The first atomic bomb was built in Los Alamos, New Mexico, during World War II under a top secret U.S. government program called the Manhattan Project.
Little Boy was the type of atomic bomb dropped on the Japanese city of Hiroshima on 6 August 1945 during World War II, making it the first nuclear weapon used in warfare.
By July 1945, the Allies' Manhattan Project had produced two types of atomic bombs: "Little Boy", an enriched uranium gun-type fission weapon, and "Fat Man", a plutonium implosion-type nuclear weapon.
President Truman authorized the use of the atom bombs in an effort to bring about Japan's surrender in the Second World War. In the days following the bombings Japan surrendered. The Manhattan Project was the US government program during World War II that developed and built these first atomic bombs.
Leaflets dropped on cities in Japan warning civilians about the atomic bomb, dropped c. August 6, 1945. TO THE JAPANESE PEOPLE: America asks that you take immediate heed of what we say on this leaflet.
August 6, 1945
On August 6, 1945, the United States dropped an atomic bomb on the city of Hiroshima. The bomb was known as “Little Boy”, a uranium gun-type bomb that exploded with about thirteen kilotons of force. At the time of the bombing, Hiroshima was home to 280,000-290,000 civilians as well as 43,000 soldiers.
Explosive bombs were used in East Asia in 1221, by a Jurchen Jin army against a Chinese Song city. Bombs built using bamboo tubes appear in the 11th century. Bombs made of cast iron shells packed with explosive gunpowder date to 13th century China.
On 16 July 1945 the US detonated the world's first nuclear bomb in the New Mexico desert. The test was final, terrible proof that nuclear energy could be weaponised, and prompted Robert Oppenheimer to recall a passage from the Hindu scripture, Bhagavad Gita: “I am become death, the destroyer of worlds.”
Hiroshima: Atomic Blast That Changed The World Turns 75 The bombings of Hiroshima and Nagasaki were said at the time to be justified as the only way to end World War II. Seventy-five years later, legal experts say they would now be war crimes.
The explicit reason was to swiftly end the war with Japan. But it was also intended to send a message to the Soviets. Ever since America dropped a second atomic bomb on Nagasaki, Japan on August 9, 1945, the question has persisted: Was that magnitude of death and destruction really needed to end World War II
“Revisionist” scholars generally posit that the bombs were unnecessary. Among other claims, they suggest that Japan was ready to surrender and that the use of the bombs could have been avoided if the United States had guaranteed that Emperor Hirohito could remain on his throne.
July 16, 1945. Last test: Sept. 23, 1992.
At 8:15 on August 6, 1945, the world's first atomic bomb was dropped on Hiroshima. Almost the entire city was devastated in that single moment.
Tsar Bomba, (Russian: “King of Bombs”) , byname of RDS-220, also called Big Ivan, Soviet thermonuclear bomb that was detonated in a test over Novaya Zemlya island in the Arctic Ocean on October 30, 1961.
As only one bomb was built to completion, that capability has never been demonstrated. The remaining bomb casings are located at the Russian Atomic Weapon Museum in Sarov and the Museum of Nuclear Weapons, All-Russian Scientific Research Institute Of Technical Physics, in Snezhinsk.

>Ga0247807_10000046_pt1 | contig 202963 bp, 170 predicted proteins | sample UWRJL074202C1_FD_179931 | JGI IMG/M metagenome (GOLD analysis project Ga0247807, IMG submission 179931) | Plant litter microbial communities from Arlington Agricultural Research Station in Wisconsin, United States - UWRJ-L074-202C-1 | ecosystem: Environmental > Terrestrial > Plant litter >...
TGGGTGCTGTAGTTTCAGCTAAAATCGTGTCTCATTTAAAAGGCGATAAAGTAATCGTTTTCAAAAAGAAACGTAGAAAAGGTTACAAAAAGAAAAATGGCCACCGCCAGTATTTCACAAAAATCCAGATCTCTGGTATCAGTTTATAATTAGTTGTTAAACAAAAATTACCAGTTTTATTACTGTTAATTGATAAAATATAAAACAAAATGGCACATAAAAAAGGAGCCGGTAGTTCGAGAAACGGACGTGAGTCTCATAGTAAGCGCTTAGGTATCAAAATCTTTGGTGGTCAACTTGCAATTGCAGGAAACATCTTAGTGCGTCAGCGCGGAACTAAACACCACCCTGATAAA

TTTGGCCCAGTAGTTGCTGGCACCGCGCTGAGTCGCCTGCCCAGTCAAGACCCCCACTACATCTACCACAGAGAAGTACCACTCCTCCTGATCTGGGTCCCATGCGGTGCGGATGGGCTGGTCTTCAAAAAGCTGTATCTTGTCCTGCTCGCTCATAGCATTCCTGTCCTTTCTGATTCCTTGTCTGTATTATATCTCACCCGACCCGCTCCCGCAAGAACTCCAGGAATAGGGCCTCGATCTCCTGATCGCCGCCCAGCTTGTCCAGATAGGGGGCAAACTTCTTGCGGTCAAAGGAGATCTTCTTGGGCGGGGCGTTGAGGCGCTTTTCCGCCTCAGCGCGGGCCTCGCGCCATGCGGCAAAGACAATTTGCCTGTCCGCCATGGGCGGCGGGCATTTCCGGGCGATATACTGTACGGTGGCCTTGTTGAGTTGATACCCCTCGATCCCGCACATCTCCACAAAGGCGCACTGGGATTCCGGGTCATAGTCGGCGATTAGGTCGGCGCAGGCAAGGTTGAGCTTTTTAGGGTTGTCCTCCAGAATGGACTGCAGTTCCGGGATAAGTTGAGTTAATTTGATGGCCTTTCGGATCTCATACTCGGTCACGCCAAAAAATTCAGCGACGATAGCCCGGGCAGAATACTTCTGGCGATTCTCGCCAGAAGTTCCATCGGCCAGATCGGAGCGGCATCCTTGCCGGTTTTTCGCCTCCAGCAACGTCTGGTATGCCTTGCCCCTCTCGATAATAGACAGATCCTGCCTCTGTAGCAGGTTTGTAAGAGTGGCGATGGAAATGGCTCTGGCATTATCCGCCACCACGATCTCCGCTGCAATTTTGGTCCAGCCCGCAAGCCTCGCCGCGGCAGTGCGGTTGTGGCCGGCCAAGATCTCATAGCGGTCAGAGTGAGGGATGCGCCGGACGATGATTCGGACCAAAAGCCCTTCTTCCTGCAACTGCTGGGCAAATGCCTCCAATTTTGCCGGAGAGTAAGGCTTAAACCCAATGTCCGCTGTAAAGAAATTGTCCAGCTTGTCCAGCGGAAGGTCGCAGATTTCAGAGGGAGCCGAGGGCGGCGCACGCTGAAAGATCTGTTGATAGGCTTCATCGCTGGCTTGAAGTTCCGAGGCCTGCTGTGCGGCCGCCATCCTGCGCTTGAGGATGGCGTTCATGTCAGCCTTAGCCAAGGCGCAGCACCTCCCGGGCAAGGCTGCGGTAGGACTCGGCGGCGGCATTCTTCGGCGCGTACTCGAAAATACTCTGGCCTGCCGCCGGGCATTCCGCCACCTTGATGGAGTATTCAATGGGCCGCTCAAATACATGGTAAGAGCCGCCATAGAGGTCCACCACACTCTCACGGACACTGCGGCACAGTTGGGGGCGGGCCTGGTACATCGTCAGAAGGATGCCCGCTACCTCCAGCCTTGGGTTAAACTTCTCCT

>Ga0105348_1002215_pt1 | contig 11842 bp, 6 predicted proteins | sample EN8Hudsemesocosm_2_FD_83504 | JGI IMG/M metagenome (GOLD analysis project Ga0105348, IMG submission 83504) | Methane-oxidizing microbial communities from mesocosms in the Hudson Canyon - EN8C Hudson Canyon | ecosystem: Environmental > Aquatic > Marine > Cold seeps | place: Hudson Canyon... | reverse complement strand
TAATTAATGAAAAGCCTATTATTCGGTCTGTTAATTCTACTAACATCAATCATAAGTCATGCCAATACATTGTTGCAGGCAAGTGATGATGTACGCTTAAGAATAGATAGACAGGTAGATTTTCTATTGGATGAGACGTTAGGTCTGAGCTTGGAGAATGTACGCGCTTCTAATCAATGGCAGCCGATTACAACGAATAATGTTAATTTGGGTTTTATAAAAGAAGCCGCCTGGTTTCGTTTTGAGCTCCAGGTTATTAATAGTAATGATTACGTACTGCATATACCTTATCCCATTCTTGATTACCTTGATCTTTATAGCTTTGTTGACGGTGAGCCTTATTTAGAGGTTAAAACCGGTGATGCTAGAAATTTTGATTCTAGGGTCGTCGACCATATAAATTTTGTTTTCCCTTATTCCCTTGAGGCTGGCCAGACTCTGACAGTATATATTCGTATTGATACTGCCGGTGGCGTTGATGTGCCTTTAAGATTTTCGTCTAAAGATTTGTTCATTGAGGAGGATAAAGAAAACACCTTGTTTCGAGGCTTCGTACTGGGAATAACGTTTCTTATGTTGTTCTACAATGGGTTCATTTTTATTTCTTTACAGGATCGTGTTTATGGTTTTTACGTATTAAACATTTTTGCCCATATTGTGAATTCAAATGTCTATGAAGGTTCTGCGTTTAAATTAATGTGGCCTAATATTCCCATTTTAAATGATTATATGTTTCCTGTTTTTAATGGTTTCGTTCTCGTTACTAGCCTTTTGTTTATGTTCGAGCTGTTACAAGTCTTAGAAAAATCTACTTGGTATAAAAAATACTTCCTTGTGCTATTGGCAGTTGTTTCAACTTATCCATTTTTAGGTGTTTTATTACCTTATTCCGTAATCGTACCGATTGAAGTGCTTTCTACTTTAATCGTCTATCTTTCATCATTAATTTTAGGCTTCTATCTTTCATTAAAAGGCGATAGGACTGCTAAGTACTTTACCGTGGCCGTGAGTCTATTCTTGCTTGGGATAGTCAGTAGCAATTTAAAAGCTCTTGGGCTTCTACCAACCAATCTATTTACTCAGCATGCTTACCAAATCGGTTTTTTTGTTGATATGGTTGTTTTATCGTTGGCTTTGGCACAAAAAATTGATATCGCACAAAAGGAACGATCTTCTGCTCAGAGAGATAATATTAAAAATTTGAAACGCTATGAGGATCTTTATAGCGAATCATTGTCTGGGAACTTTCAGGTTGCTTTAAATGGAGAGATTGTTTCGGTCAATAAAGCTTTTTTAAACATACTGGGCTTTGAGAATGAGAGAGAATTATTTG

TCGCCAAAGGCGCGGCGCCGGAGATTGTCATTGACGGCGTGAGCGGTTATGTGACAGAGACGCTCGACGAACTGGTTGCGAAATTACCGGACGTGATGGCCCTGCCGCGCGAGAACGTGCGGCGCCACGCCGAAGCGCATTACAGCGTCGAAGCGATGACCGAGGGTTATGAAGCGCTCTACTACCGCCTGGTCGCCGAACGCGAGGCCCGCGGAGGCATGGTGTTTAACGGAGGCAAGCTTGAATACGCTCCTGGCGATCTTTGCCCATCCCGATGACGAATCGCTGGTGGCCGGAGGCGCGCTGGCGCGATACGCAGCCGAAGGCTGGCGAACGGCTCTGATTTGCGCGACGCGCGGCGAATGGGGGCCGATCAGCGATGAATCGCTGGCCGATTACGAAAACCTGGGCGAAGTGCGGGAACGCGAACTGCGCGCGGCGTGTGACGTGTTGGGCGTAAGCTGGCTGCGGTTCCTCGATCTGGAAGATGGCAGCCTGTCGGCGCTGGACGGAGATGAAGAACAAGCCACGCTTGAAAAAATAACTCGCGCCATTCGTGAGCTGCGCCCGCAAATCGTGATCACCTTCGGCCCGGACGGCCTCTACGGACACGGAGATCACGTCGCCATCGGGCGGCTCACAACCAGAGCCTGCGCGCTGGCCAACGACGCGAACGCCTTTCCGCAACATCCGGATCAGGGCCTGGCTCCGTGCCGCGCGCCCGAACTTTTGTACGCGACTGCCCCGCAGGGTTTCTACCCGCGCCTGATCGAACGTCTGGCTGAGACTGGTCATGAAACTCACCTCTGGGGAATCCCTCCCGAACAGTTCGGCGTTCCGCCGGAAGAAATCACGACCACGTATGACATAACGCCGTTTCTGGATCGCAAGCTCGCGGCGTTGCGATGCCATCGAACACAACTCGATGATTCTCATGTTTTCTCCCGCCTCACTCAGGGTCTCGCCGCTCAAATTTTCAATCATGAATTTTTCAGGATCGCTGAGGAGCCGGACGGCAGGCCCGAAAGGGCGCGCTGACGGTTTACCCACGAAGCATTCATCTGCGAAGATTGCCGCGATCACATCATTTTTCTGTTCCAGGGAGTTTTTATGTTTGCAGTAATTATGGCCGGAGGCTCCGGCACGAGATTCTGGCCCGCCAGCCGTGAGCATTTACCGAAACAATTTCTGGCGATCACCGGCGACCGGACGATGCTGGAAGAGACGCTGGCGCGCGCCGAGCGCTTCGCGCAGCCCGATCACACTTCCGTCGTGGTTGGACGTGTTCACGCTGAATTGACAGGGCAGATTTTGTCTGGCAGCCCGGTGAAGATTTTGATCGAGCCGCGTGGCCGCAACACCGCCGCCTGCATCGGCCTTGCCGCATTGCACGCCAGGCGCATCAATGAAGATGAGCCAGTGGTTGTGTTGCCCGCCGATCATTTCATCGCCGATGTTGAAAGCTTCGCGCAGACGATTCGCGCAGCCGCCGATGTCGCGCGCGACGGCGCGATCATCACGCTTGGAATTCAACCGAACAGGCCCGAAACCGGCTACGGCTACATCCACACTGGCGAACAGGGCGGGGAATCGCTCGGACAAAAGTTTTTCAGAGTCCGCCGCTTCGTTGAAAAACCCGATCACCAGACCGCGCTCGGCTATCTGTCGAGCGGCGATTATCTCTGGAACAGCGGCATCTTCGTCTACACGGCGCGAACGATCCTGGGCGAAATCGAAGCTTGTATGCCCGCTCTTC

The U.S. Department of Energy has estimated that after five years there were perhaps 200,000 or more fatalities as a result of the bombing, while the city of Hiroshima has estimated that 237,000 people were killed directly or indirectly by the bomb's effects, including burns, radiation sickness, and cancer.
(Image: Library of Congress, LC-USZC4-1663.) On December 7, 1941, Japan staged a surprise attack on Pearl Harbor, decimating the US Pacific Fleet. When Germany and Italy declared war on the United States days later, America found itself in a global war.
The American occupation of Japan ended in 1952, after the U.S. and Japan signed a security treaty for a “peace of reconciliation” in San Francisco in 1951. The agreement let the U.S. maintain military bases there, and a revision in 1960 said the U.S. would come to Japan's defense in an attack.
Was it a war crime Strictly legally speaking, perhaps not, since the Geneva Conventions that existed before the war and during WWII did not say much about civilians. They were concerned about what combatants should do about POWs and similar issues.
Since 1950, there have been 32 nuclear weapon accidents, known as "Broken Arrows." A Broken Arrow is defined as an unexpected event involving nuclear weapons that result in the accidental launching, firing, detonating, theft, or loss of the weapon. To date, six nuclear weapons have been lost and never recovered.
Modern weapons usually have less power than bombs of old, between 10 and 100 kilotons according to The Washington Post, but they could still dwarf the ones deployed in Hiroshima and Nagasaki, which had blasts equivalent to 15,000 and 21,000 tons of TNT, respectively.
The most significant material constraint on using nuclear weapons was the risk of a wider war with China. U.S. leaders worried that a U.S. invasion of North Vietnam or the use of tactical nuclear weapons there could bring China into the war.
Also known as RDS-220 or RDS-202, the Tsar Bomba is a hydrogen fusion bomb that was tested on October 30, 1961, during the Cold War, and it was visible at a distance of more than 1,000 km from the epicentre of its explosion, rose to a height of 67 km and had a peak width of 95 km.
The dropping of the atomic bomb on Hiroshima was justified at the time as being moral – in order to bring about a more rapid victory and prevent the deaths of more Americans. However, it was clearly not moral to use this weapon knowing that it would kill civilians and destroy the urban milieu.
Deaths by Country
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